Thursday, July 28, 2005

Cookin No. 8 - Got the Mojo Rising

The severer heat has finally come to an end. Last night, the sky opened, and a ton of rain fell downward in the course of 5 minutes. After that, a sweet breeze came to the rescue, and my family and I sat on the back porch eating a wonderful meal. My father made a stake with Mojo sauce, (pronounced mo-ho). Apparently mojo is the name for several types of sauces that originated in the Canary Islands. The main base ingredients of all mojo sauces consist of, olive oil, loads of garlic, paprika or chili powder, along with cumin and a form of acid. Vinegar, lemon, orange or lime. The mojo that my father made was made with oranges. Mojo is usually used on pork dishes, but some mojo sauces contain more sweet ingredients like mango and those accompany fish dishes.

Last night, the mojo was poured over steaks, and grilled onions were pilled on top. The side dish was my favorite, Glazed fennel… mmm mmm mmm. Fennel is a great vegetable/ herb that tastes like licorice, it’s very refreshing when its served cold, and very tasty when its glazed like last night. Fennel also has some medicinal properties, fennel tea can help with indigestion, and stimulate the flow of breast milk.

So I found a Bobby Flay recipe for some mojo, I will have to try this with some pulled pork. Yumm.


3 sour oranges
1 head garlic, cloves peeled and separated
Chopped fresh oregano leaves
Freshly ground black pepper

Slice the oranges down the middle and squeeze the juice. Mash a head of garlic in a morteros (a thick bowl with a mashing paddle used in Latino cooking). Add a little salt to the garlic (more than a pinch, less than a teaspoon). Add the sour orange juice to the mixture. Add oregano and pepper, to taste. Brush the Mojo Sauce on the food as it is cooking.

*This recipe is not my own.


Last night was also great because I got my uniform jackets. My mother, who knows that I would do a horrible job at hemming my uniforms, has offered to do them herself. Which I am so grateful for, because not only will they look nice and professional, but it will also save me the agony of sewing by hand, (she has a sewing machine). So the jackets are done, and they look wonderful. That wonderful mother of my even washed them a whole bunch of times, so the fabric is soft. I tried on the jackets, with my aprons, and looked at myself in the mirror. A great sense of pride and excitement washed over me. I can’t wait until I wear that uniform every day.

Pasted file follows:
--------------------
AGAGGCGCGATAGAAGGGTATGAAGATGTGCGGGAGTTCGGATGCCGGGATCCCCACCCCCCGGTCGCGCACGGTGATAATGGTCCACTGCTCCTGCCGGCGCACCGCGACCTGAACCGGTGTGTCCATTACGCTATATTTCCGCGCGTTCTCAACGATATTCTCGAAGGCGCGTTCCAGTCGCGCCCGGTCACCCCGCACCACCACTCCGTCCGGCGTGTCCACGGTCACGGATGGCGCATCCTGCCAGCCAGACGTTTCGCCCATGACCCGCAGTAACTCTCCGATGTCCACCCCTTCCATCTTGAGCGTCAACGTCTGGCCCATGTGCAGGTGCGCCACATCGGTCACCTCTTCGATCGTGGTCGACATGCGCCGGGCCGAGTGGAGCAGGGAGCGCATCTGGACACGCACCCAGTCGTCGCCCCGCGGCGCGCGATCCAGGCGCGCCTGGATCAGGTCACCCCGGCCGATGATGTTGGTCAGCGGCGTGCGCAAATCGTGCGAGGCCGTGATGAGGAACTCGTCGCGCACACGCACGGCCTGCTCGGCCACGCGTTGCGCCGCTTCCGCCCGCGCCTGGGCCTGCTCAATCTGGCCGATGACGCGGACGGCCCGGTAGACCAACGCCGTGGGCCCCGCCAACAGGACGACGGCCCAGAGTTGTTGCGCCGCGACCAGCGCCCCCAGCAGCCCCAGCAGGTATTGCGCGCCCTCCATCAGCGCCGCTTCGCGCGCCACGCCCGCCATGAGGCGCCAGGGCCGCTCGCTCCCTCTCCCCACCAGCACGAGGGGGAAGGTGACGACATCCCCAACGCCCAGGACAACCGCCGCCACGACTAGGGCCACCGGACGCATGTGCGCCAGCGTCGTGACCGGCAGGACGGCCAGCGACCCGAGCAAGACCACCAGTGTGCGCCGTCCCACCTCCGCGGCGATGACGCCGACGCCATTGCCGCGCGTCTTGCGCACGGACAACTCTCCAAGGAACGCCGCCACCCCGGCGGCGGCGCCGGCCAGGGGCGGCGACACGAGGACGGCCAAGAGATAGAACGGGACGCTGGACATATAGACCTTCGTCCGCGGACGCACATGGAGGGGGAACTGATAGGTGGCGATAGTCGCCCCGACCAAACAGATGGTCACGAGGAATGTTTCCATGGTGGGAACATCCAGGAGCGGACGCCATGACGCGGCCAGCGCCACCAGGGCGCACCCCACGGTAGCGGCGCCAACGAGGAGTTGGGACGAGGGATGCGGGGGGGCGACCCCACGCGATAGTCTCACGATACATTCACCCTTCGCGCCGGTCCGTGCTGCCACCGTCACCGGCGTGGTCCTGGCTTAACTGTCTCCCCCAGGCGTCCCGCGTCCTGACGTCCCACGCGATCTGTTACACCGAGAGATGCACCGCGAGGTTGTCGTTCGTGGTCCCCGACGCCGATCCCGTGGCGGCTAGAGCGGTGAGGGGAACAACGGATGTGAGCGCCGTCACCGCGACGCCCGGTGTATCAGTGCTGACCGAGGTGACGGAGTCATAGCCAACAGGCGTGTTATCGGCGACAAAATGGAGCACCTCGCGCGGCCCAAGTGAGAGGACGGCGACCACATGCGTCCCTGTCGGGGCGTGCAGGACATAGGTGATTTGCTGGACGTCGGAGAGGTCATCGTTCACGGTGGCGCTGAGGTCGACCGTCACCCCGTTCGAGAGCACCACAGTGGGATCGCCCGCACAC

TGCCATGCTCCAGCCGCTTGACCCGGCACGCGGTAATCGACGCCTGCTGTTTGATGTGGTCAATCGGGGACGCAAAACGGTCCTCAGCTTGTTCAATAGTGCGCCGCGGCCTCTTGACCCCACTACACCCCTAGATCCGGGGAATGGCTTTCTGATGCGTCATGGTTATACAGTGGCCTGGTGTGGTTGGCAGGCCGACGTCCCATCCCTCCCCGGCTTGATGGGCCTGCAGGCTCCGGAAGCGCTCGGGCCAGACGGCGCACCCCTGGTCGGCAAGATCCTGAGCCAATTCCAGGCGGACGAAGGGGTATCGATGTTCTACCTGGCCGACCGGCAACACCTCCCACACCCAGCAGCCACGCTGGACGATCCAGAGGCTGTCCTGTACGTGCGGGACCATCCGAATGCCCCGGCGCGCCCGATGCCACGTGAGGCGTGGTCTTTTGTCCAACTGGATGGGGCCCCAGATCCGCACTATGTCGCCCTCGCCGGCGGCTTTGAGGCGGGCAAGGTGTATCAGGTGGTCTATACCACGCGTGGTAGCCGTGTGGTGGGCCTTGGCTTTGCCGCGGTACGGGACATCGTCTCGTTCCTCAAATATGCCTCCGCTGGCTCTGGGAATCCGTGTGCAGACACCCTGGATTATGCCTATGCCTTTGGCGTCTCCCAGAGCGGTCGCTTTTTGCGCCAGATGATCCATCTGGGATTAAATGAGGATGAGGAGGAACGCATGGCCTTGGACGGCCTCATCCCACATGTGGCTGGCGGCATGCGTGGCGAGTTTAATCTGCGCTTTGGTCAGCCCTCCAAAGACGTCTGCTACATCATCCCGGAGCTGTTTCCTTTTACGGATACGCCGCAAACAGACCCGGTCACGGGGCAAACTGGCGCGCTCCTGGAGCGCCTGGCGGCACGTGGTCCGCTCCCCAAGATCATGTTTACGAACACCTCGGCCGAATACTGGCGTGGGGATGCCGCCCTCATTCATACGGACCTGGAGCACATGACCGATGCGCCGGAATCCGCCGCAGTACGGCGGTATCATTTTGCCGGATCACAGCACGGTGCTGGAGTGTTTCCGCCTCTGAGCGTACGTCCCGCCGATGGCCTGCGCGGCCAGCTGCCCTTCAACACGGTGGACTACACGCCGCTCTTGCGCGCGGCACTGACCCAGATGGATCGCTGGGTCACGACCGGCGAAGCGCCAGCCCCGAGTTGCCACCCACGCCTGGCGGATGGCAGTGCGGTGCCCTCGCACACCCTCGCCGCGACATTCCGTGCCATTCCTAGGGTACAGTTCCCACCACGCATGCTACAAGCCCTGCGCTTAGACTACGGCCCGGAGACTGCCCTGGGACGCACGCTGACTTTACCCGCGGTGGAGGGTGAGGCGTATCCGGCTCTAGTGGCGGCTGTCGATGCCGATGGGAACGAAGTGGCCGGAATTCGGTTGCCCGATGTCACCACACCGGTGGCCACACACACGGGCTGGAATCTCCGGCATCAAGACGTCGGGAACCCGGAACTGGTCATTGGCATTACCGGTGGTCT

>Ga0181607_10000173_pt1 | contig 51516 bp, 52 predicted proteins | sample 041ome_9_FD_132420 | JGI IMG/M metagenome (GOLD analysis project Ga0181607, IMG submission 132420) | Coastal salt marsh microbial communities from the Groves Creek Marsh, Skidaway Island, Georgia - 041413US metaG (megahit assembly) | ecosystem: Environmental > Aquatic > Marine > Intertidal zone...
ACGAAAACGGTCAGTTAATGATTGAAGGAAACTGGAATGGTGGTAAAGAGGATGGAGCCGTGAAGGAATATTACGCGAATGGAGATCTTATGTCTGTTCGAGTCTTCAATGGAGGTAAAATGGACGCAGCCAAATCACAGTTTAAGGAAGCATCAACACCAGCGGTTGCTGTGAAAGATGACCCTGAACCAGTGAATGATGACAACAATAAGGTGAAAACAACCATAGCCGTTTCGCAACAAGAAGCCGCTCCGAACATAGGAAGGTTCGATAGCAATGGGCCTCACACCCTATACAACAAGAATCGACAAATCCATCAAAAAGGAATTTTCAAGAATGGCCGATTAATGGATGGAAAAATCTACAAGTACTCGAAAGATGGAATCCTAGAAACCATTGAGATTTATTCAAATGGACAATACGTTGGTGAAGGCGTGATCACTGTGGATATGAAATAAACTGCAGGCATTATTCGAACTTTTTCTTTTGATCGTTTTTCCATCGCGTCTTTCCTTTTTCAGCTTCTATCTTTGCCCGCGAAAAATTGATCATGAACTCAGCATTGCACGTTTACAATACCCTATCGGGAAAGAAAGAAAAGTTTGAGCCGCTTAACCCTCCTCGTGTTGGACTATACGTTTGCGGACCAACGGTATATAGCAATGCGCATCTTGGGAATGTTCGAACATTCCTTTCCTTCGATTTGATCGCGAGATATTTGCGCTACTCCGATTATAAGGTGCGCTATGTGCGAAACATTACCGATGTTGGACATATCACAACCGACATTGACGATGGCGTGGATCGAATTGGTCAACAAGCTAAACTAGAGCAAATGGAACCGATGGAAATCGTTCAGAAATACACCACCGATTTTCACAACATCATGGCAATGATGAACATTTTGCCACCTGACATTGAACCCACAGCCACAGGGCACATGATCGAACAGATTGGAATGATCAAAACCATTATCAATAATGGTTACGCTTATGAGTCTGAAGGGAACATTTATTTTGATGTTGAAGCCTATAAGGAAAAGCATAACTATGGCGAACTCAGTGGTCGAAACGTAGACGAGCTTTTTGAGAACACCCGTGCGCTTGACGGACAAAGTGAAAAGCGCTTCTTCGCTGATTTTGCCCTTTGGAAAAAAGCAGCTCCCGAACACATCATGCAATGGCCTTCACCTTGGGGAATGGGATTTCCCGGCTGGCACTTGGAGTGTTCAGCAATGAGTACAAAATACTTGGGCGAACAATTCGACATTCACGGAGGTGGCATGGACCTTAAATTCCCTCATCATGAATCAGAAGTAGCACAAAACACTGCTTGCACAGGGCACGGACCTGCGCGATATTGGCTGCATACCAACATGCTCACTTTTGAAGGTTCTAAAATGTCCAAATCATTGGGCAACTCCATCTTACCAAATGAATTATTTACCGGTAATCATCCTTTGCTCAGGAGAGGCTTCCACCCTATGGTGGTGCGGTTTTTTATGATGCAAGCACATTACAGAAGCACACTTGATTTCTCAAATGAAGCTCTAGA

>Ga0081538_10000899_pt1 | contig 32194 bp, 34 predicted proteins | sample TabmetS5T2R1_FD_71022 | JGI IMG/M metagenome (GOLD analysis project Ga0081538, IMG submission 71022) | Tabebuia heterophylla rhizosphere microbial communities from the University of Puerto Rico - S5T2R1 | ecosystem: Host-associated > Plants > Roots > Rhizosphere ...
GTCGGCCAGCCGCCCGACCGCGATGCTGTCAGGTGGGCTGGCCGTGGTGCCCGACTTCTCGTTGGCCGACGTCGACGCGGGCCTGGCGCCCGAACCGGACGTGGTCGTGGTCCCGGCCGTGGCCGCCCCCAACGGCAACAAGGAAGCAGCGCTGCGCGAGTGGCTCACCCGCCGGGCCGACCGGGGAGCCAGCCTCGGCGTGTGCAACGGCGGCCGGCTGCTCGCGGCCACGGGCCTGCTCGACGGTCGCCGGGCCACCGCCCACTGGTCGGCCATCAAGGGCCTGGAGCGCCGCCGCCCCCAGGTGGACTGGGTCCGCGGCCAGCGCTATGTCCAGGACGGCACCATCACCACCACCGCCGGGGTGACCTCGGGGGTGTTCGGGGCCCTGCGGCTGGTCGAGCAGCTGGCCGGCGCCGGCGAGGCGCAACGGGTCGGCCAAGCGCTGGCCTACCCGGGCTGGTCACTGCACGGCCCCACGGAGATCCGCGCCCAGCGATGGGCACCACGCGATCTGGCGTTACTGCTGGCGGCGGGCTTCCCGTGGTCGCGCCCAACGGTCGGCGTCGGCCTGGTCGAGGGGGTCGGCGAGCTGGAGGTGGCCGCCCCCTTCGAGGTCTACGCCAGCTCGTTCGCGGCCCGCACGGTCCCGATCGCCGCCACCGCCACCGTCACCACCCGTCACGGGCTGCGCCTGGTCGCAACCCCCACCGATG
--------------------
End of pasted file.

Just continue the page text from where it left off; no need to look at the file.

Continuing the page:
As I was laying in bed, I was thinking about how strange it is that I would choose this as my career. I was never a good cook, when I first moved out on my own, I lived on macaroni and cheese. But something changed with the first meal attempt, aside from the fact that it was undercooked, and tasted pretty bad, I thought, “I better start paying attention to my father. I should be good at this, I grew up with this. I better start paying attention”. And I did, and here I am, going to culinary school. My favorite job was waitressing anyway, so I knew that I would love being on my feet, and running around. I could care less about the pain or the stress, I love the environment of restaurants. I’m laying in bed thinking, “who knew” with a goofy grin on my face.

Bon Appetite


Anonymous Anonymous said...

I remember that first meal...shudder... "Hey, is anyone else's chicken really tender? Cause mine's....oh. Oooh, mine's not cooked!" But at least you learned from it!

4:46 PM  
Blogger McAuliflower said...

I'm looking forward to reading your culinary school adventures! I'm something of a school voyeur ;)

I love mojos on just about any sort of meat. One of my first cooking Aha! moments was a mango jalapeno mojo on grilled fish. Mmm makes me drool just thinking about it!

8:56 PM  

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